Aptly subtitled, "An Ambiguous Utopia", "The Dispossessed" tells a story of two worlds, separated by an ideology.
Anarres, an anarchistic utopian offshAptly subtitled, "An Ambiguous Utopia", "The Dispossessed" tells a story of two worlds, separated by an ideology.
Anarres, an anarchistic utopian offshoot from the Old World of Urras isn't perfect. It's portrait as a flawed utopia, which saves it from the overly idealistic perfect world idea. More importantly, it does carry a promise of a possible anarchistic society. Where the sharing is encouraged and freedom valued above all.
Our protagonist seeks to "unbuild walls" by working on a promising scientific theory he wants to give to everyone in the hopes of uniting the humanity, even beyond his world and the neighboring one. The novel glimpses other worlds (Hain and Terra) but doesn't give more than few teasing ideas about it. The world of Urras is complex and layered, and obviously modeled on the Earth societies, and serves as a foundation and a contrast to Anarresti flavor of anarchism. The growing bureaucracy, stiffening of the revolutionary ideas and rampant xenophobia are very realistic, even for an alien anarchistic society. The dangers of the Revolution becoming stagnant are well described. Woven throughout are feminist ideas coupled with anarchistic ones, a fantastic treatise on a realistic utopia - a society of people owning nothing, but ultimately free.
Problems I found with the book were mostly stylistic, the two-tiered approach to chronology was confusing for the first couple of chapters, before I caught on. Another thing was just too many alien terms and ideas in the first chapter or two, it made following of the story difficult, with so many foreign concepts.
"You can’t crush ideas by suppressing them. You can only crush them by ignoring them. By refusing to think, refusing to change." - p. 165
"What drives people crazy is trying to live outside reality. Reality is terrible. It can kill you. Given time, it certainly will kill you. The reality is pain— you said that! But it’s the lies, the evasions of reality, that drive you crazy. It’s the lies that make you want to kill yourself." - pp. 165-166
"And I speak of spiritual suffering! Of people seeing their talent, their work, their lives wasted. Of good minds submitting to stupid ones. Of strength and courage strangled by envy, greed for power, fear of change. Change is freedom, change is life" - p. 166
"It’s always easier not to think for oneself. Find a nice safe hierarchy and settle in. Don’t make changes, don’t risk disapproval, don’t upset your syndics. It’s always easiest to let yourself be governed." - p. 168
"There’s a point, around age twenty,” Bedap said, “when you have to choose whether to be like everybody else the rest of your life, or to make a virtue of your peculiarities." - p. 249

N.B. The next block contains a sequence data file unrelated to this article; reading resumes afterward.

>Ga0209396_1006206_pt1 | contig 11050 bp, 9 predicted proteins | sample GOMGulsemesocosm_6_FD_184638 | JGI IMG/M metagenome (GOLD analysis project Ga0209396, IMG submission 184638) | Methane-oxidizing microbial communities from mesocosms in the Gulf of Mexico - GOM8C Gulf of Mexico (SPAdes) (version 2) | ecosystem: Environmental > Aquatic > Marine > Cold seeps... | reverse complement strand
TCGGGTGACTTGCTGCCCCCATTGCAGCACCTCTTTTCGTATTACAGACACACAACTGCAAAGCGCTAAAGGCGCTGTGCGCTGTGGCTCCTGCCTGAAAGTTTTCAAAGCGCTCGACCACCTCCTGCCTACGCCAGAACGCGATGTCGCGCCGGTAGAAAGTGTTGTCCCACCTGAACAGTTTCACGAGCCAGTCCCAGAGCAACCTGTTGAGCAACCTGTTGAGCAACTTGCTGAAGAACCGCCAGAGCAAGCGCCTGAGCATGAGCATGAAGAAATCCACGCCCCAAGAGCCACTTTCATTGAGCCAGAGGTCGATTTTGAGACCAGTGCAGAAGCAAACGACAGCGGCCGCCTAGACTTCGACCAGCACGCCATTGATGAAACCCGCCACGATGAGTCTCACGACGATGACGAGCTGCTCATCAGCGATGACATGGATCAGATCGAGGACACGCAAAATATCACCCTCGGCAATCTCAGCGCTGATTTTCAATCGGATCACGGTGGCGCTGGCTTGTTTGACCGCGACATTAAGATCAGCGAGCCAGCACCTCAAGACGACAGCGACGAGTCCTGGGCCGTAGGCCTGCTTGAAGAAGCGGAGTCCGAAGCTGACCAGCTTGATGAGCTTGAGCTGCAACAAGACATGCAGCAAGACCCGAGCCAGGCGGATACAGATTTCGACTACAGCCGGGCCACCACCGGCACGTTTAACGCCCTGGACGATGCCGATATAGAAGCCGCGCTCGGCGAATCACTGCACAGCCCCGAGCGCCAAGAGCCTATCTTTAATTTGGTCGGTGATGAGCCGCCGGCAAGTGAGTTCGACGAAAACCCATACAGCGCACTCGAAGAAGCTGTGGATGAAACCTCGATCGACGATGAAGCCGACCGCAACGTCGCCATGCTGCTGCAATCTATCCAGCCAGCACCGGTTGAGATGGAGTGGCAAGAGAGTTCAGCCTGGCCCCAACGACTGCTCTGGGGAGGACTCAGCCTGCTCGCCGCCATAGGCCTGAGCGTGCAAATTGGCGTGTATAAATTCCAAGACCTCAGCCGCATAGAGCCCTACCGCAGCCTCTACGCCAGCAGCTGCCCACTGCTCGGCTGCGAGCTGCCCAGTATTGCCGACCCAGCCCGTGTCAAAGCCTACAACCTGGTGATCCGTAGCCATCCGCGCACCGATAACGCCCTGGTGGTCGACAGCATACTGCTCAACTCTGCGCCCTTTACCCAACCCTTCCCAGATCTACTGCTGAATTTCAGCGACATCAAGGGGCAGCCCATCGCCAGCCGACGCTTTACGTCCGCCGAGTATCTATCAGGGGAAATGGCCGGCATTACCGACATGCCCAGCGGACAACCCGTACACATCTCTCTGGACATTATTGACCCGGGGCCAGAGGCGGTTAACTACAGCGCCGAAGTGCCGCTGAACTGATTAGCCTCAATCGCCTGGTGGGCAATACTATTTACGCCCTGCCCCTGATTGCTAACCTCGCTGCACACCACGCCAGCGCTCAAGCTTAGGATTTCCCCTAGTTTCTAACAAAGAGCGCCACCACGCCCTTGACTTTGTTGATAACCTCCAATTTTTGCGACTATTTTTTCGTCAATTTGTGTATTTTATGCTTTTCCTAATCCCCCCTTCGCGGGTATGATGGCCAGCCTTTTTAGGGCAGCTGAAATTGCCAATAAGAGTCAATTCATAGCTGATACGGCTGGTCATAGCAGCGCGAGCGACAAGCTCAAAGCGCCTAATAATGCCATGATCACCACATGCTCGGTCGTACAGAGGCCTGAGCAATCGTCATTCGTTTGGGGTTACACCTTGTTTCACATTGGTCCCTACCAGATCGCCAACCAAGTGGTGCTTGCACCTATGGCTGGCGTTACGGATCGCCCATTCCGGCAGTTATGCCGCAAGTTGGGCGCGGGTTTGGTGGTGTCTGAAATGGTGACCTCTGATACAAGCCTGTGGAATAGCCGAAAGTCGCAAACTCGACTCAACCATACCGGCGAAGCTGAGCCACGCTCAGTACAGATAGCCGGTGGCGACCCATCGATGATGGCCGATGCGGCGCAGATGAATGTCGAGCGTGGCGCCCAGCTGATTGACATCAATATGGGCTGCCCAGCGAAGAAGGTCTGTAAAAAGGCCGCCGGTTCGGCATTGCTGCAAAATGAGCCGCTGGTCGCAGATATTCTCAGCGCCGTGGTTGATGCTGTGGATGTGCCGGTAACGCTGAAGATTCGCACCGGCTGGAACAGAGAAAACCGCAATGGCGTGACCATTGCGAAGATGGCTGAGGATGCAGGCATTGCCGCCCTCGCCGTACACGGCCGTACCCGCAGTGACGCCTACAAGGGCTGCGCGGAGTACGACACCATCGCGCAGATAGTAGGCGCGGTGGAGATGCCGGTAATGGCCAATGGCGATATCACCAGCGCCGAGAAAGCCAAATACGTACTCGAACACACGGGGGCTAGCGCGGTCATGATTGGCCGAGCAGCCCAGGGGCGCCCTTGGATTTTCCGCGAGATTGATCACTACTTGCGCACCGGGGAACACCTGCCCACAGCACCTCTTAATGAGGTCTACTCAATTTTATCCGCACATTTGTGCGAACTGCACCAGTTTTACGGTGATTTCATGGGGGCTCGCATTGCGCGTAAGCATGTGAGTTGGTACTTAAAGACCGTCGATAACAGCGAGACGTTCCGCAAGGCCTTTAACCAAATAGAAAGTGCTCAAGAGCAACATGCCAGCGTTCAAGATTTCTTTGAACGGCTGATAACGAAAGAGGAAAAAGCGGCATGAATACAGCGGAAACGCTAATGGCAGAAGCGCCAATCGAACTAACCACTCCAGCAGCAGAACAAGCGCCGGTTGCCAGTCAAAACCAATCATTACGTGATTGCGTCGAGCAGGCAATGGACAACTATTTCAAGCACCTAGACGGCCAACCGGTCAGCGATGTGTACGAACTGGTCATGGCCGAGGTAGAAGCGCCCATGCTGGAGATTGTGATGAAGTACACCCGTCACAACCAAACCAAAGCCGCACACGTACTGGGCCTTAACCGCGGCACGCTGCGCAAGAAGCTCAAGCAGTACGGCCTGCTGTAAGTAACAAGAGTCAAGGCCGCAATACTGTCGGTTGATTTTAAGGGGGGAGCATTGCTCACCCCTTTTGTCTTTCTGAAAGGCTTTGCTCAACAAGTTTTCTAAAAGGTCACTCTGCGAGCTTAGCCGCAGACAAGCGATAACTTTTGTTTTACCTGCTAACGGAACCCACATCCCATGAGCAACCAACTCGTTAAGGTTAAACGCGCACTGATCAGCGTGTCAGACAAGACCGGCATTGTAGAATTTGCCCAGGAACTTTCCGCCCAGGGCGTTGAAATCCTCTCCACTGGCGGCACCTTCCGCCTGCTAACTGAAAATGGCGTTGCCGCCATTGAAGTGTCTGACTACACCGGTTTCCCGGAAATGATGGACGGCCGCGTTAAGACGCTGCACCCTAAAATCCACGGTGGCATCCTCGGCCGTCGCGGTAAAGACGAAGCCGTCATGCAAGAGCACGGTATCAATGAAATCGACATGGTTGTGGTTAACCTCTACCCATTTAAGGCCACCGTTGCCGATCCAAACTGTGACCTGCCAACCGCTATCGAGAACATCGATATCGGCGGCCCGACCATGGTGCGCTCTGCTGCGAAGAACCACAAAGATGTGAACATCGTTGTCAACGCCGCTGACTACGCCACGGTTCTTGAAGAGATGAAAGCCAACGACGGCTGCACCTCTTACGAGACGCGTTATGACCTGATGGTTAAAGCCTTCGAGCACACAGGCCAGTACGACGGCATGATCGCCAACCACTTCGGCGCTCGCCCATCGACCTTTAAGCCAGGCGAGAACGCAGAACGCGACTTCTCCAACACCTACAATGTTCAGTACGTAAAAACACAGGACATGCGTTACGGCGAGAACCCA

(on military) "“You even call it discipline? But it is neither. It is a coercive mechanism of extraordinary inefficiency— a kind of seventh-millennium steam engine! With such a rigid and fragile structure what could be done that was worth doing?” This had given Atro a chance to argue the worth of warfare as the breeder of courage and manliness and the weeder-out of the unfit, but the very line of his argument had forced him to concede the effectiveness of guerrillas, organized from below, self-disciplined." - p. 305
"If you evade suffering you also evade the chance of joy. Pleasure you may get, or pleasures, but you will not be fulfilled. You will not know what it is to come home." - p. 334
"But any rule is tyranny. The duty of the individual is to accept no rule, to be the initiator of his own acts, to be responsible." - p. 359...more
Dancing between madness and profound futuristic spirituality, this book was my first by Robert Anton Wilson. At first extremely skeptical, the more I rDancing between madness and profound futuristic spirituality, this book was my first by Robert Anton Wilson. At first extremely skeptical, the more I read, the more it resonated with me. It rekindled my interest in fringe science and dedicated philosophical spirituality.
Wilson writes on most diverse subjects connected mostly to Higher Intelligences which may or may not be Extraterrestrial, contacting many prominent scientist. The book doesn't try to convert, instead it preaches accepting multiple models of the world, sort of belief-superposition.
Even though this quote appears in the foreword, it sums up the spirit of the book: "When dogma enters the brain, all intellectual activity ceases"...more
Wanting to read this for a long time, it took me two reading sessions, as I was unable to leave the book after I got past half of it, reading it untilWanting to read this for a long time, it took me two reading sessions, as I was unable to leave the book after I got past half of it, reading it until 5am.
PKD at his best, a paranoid, psychotically sophisticated SF story (probably written on one of his amphetamine binges) which made me feel the panic attacks I used to have where it seems that entire reality is falling apart and death seems imminent.
My wife bought this paper edition and I love it so much.
The "Valis" is next, and "Flow My Tears, The Policeman Said" to complete his most outstanding works.
As with other stories, this has strong Gnostic influence, to the extent it can be viewed as an allegory of the story about Demiurge, set in worlds of living, half-lifers, the entropy and Ubik.